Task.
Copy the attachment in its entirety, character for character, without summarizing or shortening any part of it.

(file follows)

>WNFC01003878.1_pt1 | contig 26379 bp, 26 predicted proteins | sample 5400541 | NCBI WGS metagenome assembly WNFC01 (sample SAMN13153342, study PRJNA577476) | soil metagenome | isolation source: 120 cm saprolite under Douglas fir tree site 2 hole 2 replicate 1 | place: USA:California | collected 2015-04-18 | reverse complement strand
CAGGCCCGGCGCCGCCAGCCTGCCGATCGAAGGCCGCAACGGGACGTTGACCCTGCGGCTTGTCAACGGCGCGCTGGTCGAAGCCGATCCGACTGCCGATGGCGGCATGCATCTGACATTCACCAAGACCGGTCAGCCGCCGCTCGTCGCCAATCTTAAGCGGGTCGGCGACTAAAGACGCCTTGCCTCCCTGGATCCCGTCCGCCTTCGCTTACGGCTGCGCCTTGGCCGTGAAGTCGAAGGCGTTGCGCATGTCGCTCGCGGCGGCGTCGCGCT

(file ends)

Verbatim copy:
>WNFC01003878.1_pt1 | contig 26379 bp, 26 predicted proteins | sample 5400541 | NCBI WGS metagenome assembly WNFC01 (sample SAMN13153342, study PRJNA577476) | soil metagenome | isolation source: 120 cm saprolite under Douglas fir tree site 2 hole 2 replicate 1 | place: USA:California | collected 2015-04-18 | reverse complement strand
CAGGCCCGGCGCCGCCAGCCTGCCGATCGAAGGCCGCAACGGGACGTTGACCCTGCGGCTTGTCAACGGCGCGCTGGTCGAAGCCGATCCGACTGCCGATGGCGGCATGCATCTGACATTCACCAAGACCGGTCAGCCGCCGCTCGTCGCCAATCTTAAGCGGGTCGGCGACTAAAGACGCCTTGCCTCCCTGGATCCCGTCCGCCTTCGCTTACGGCTGCGCCTTGGCCGTGAAGTCGAAGGCGTTGCGCATGTCGCTCGCGGCGGCGTCGCGCT